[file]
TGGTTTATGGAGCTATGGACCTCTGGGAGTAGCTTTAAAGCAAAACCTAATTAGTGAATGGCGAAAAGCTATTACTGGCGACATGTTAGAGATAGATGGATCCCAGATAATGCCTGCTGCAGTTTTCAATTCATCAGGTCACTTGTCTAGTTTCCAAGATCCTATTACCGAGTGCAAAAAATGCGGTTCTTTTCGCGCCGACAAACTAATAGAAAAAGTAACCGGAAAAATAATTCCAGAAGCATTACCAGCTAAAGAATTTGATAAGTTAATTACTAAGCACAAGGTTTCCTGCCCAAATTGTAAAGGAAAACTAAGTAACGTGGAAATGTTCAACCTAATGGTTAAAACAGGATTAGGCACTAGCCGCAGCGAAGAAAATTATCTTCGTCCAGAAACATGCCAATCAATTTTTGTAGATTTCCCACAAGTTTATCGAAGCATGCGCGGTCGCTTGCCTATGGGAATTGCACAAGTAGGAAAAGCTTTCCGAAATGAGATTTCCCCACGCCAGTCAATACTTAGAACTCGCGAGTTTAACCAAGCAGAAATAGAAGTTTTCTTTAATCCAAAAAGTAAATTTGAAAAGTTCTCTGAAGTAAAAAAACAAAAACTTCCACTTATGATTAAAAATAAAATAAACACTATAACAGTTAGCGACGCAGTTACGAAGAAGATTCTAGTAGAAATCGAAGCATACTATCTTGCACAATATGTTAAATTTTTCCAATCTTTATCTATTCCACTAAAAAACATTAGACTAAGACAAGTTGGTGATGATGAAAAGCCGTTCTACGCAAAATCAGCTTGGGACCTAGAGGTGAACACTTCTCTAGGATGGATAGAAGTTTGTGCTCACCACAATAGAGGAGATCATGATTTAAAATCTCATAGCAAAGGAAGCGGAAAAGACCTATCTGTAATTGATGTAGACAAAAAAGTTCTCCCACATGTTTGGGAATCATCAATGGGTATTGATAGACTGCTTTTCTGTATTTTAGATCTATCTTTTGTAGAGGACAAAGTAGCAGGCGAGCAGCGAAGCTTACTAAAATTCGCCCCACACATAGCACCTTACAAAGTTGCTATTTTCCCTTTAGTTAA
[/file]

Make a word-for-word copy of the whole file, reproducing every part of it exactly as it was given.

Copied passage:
TGGTTTATGGAGCTATGGACCTCTGGGAGTAGCTTTAAAGCAAAACCTAATTAGTGAATGGCGAAAAGCTATTACTGGCGACATGTTAGAGATAGATGGATCCCAGATAATGCCTGCTGCAGTTTTCAATTCATCAGGTCACTTGTCTAGTTTCCAAGATCCTATTACCGAGTGCAAAAAATGCGGTTCTTTTCGCGCCGACAAACTAATAGAAAAAGTAACCGGAAAAATAATTCCAGAAGCATTACCAGCTAAAGAATTTGATAAGTTAATTACTAAGCACAAGGTTTCCTGCCCAAATTGTAAAGGAAAACTAAGTAACGTGGAAATGTTCAACCTAATGGTTAAAACAGGATTAGGCACTAGCCGCAGCGAAGAAAATTATCTTCGTCCAGAAACATGCCAATCAATTTTTGTAGATTTCCCACAAGTTTATCGAAGCATGCGCGGTCGCTTGCCTATGGGAATTGCACAAGTAGGAAAAGCTTTCCGAAATGAGATTTCCCCACGCCAGTCAATACTTAGAACTCGCGAGTTTAACCAAGCAGAAATAGAAGTTTTCTTTAATCCAAAAAGTAAATTTGAAAAGTTCTCTGAAGTAAAAAAACAAAAACTTCCACTTATGATTAAAAATAAAATAAACACTATAACAGTTAGCGACGCAGTTACGAAGAAGATTCTAGTAGAAATCGAAGCATACTATCTTGCACAATATGTTAAATTTTTCCAATCTTTATCTATTCCACTAAAAAACATTAGACTAAGACAAGTTGGTGATGATGAAAAGCCGTTCTACGCAAAATCAGCTTGGGACCTAGAGGTGAACACTTCTCTAGGATGGATAGAAGTTTGTGCTCACCACAATAGAGGAGATCATGATTTAAAATCTCATAGCAAAGGAAGCGGAAAAGACCTATCTGTAATTGATGTAGACAAAAAAGTTCTCCCACATGTTTGGGAATCATCAATGGGTATTGATAGACTGCTTTTCTGTATTTTAGATCTATCTTTTGTAGAGGACAAAGTAGCAGGCGAGCAGCGAAGCTTACTAAAATTCGCCCCACACATAGCACCTTACAAAGTTGCTATTTTCCCTTTAGTTAA